Remote production is getting better and better.

“Saturday Night Live’s” second installment during the ongoing quarantine was noticeably more elegantly done than the first. Newscasts and late-night shows, though not quite seamless, are looking less cobbled-together. And “Parks and Recreation’s” reunion special, intended to raise funds for and bring awareness to the food-insecure population during the coronavirus crisis, managed to approximate both something closer to TV-sitcom production values than might have been expected and some of the bonhomie of the original, even with its cast separated.

The thirty-minute special was plot-light — taking place within some version of our reality and coping with isolation, the show’s cast, led by Amy Poehler’s Leslie Knope, now a government official, communicated through video calls as a way more of keeping tabs on one another than sharing what was new with them. This was less an opportunity to move a story that had ended forward than a check-in. And the show’s ensemble ran through familiar in-jokes from Chris Pratt’s anthem for Li’l Sebastian the horse to the surprisingly robust media scene of Pawnee, Ind. (with both Perd Hapley and Joan Callamezzo appearing in remotely-recorded shows-within-the-show). It was a display that genuinely surprised for its expansiveness of vision as to what could be done through huge effort in a time that seems stymied to frustrate production. When Joan hosts her show, for instance, surrounded by surreal and creepy dolls: Did some ingenious producer get her the dolls? Or were they somehow already in the actor Mo Collins’s house? Did Chris Pratt really just have a karate uniform? How did Nick Offerman grow a mustache so quickly? And so on.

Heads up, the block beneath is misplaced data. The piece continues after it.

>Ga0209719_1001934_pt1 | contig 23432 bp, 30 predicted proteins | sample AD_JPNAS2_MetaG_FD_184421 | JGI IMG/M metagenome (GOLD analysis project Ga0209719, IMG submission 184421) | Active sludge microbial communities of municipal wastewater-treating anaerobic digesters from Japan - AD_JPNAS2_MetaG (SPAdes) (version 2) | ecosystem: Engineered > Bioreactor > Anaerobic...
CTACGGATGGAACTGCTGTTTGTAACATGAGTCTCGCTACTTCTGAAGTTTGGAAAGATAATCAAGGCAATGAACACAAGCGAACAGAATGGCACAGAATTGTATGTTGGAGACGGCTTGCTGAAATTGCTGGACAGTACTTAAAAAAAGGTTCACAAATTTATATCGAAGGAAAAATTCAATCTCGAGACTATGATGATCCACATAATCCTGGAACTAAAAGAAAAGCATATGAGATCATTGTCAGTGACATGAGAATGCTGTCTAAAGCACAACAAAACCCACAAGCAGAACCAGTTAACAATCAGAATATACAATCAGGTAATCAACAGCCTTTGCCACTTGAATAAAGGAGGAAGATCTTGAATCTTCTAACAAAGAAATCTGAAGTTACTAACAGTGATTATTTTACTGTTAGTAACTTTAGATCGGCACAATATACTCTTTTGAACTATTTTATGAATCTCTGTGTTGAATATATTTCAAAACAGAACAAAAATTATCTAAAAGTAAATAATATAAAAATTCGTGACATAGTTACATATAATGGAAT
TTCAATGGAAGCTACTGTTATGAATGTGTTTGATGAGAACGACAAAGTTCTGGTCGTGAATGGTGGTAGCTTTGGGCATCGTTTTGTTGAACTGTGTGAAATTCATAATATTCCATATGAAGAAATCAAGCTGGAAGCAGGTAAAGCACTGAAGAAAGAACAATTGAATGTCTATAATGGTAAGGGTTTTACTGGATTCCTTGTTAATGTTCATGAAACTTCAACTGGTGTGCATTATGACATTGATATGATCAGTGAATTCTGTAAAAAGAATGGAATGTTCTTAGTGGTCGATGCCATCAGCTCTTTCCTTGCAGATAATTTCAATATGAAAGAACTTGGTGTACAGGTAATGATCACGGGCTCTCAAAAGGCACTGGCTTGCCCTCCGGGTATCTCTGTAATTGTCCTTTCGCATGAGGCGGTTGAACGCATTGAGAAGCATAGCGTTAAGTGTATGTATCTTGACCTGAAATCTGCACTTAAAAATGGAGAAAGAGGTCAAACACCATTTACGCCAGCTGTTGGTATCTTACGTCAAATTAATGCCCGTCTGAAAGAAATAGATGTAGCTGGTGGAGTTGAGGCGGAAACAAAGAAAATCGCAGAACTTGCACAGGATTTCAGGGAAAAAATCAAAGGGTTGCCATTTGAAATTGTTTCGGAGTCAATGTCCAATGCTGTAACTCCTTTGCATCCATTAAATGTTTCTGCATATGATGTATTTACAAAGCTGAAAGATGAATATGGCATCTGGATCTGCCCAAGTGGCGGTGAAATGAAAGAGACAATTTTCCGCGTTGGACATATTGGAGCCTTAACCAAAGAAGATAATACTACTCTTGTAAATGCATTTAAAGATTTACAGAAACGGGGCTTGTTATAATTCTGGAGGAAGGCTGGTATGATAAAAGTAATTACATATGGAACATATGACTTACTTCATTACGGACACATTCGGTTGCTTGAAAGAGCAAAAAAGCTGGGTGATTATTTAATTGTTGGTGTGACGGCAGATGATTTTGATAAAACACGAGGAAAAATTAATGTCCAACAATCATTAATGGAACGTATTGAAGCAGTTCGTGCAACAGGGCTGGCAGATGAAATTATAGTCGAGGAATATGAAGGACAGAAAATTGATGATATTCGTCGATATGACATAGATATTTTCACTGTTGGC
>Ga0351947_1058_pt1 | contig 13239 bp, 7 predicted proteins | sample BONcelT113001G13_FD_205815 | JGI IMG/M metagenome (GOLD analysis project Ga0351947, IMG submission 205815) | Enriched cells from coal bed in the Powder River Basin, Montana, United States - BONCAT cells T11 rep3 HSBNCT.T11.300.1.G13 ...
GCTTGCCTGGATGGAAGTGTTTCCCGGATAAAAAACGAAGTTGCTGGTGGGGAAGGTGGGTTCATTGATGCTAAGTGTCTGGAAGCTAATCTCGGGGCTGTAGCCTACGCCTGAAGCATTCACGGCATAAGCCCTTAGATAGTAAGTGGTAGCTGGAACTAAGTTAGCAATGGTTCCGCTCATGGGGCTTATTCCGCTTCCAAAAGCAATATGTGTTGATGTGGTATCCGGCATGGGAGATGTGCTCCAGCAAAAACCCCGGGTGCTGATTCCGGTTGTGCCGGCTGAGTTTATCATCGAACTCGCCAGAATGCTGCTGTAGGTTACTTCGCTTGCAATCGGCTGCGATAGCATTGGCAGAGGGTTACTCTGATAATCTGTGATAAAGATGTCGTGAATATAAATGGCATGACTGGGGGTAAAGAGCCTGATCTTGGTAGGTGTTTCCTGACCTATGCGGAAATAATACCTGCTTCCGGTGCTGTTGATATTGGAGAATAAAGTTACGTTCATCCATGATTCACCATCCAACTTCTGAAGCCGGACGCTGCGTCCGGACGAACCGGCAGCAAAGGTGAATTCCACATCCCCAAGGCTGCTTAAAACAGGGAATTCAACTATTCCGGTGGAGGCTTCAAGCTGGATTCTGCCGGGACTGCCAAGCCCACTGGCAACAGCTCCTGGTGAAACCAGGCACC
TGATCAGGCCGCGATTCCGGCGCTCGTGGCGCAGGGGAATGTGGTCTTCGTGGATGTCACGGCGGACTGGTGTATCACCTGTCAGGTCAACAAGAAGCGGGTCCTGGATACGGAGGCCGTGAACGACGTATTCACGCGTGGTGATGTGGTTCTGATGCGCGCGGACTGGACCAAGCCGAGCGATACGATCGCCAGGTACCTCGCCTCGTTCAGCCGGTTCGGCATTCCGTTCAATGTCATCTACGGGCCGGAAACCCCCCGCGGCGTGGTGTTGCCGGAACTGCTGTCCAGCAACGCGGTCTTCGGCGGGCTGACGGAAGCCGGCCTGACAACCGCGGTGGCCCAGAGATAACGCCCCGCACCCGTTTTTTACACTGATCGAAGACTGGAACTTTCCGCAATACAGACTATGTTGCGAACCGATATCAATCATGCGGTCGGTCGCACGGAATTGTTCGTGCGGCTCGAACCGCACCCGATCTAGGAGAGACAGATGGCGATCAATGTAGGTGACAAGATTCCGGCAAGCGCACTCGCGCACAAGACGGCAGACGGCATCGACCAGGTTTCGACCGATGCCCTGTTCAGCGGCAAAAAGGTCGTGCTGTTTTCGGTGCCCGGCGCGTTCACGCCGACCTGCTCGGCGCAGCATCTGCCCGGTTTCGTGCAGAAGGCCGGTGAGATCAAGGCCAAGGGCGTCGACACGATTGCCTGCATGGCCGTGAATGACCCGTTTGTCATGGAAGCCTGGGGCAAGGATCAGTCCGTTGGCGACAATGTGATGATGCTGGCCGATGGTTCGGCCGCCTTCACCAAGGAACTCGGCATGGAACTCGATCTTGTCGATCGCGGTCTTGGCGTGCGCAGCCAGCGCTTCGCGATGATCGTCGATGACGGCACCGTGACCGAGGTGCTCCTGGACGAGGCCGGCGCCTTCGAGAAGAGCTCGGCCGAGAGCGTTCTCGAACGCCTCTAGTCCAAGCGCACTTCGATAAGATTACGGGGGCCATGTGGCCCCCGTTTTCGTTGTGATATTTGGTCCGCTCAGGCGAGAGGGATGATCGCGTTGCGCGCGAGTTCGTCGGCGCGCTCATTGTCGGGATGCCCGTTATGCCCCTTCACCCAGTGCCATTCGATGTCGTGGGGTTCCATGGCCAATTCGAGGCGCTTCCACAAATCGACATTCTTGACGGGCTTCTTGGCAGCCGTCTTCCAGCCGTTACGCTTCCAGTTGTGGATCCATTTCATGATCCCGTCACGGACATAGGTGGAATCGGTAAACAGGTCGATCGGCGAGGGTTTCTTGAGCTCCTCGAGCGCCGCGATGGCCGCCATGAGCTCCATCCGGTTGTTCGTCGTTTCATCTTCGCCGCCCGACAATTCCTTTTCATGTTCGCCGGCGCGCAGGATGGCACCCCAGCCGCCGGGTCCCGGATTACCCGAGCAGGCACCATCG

Such moments kept announcing themselves, making for a show as extratextually rich as its plot was — by design — thin. (Questions raised by COVID-19 existing in the “Parks” world, and Knope now serving as an appointee within the federal government, were left unanswered, and unasked.) The question that lies ahead for TV, perhaps, is to what degree a broadcast like this is replicable, in particular for shows that aren’t just doing a one-time special. It seems apparent that fairly herculean effort was required merely to produce this thirty minutes; inasmuch as new TV can be expected, we may be getting used to seeing episodes dribble out with weeks between them rather than the gush we’ve come to expect in the content age.

And, too, they necessarily must deal with what’s going on in the world at large. Characters who would otherwise be together — even if not on a now-closed soundstage — must necessarily be shot by actors in separate places, forcing the most escapist of entertainments to, no matter how much better-produced they may get, remain focused on this moment’s ills. It was genuinely impressive the way “Parks” adapted its blithe and ebullient tone to a moment that’s anything but, bringing catalcysm to bear on a fictional universe that’s fundamentally light-hearted without trivializing the serious or making unduly serious the trivial. The mask slipped but once, when Pratt’s foolish and innocent character Andy told viewers of his karate demonstration that “Things will go back to normal. They just have to. It might not be today, it might not be tomorrow. It might not be next week, or a year, or a hundred years, or a thousand years. It might never happen!” This is, perhaps, humor more mordant than a show about happy coworkers who want to help people can bear.

But it represents, at least, a manner of joking about the moment. “Parks and Recreation” could feel, in its bright and optimistic first run, at times a bit removed from an increasingly negative political discourse. It was wrenched into our moment, and found within it, mostly, reasons to be hopeful. Its production was up to the moment; so, pleasantly enough, was the show itself. The special’s success is replicable not only if other shows put in the production work but also if other shows can, similarly, strike the right balance.